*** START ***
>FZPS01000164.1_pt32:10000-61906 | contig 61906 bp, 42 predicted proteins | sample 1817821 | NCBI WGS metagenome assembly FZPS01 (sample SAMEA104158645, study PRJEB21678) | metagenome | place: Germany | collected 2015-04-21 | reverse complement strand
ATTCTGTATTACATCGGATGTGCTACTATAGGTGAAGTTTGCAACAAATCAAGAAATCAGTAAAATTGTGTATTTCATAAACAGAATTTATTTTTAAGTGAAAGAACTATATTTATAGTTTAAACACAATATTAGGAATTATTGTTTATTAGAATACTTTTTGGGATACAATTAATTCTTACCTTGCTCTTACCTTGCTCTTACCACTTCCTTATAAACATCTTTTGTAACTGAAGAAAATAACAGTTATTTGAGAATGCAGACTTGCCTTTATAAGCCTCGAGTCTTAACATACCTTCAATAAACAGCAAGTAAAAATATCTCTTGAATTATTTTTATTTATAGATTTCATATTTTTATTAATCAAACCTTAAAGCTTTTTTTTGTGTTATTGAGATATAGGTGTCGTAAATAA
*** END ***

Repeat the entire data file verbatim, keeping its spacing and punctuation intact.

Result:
>FZPS01000164.1_pt32:10000-61906 | contig 61906 bp, 42 predicted proteins | sample 1817821 | NCBI WGS metagenome assembly FZPS01 (sample SAMEA104158645, study PRJEB21678) | metagenome | place: Germany | collected 2015-04-21 | reverse complement strand
ATTCTGTATTACATCGGATGTGCTACTATAGGTGAAGTTTGCAACAAATCAAGAAATCAGTAAAATTGTGTATTTCATAAACAGAATTTATTTTTAAGTGAAAGAACTATATTTATAGTTTAAACACAATATTAGGAATTATTGTTTATTAGAATACTTTTTGGGATACAATTAATTCTTACCTTGCTCTTACCTTGCTCTTACCACTTCCTTATAAACATCTTTTGTAACTGAAGAAAATAACAGTTATTTGAGAATGCAGACTTGCCTTTATAAGCCTCGAGTCTTAACATACCTTCAATAAACAGCAAGTAAAAATATCTCTTGAATTATTTTTATTTATAGATTTCATATTTTTATTAATCAAACCTTAAAGCTTTTTTTTGTGTTATTGAGATATAGGTGTCGTAAATAA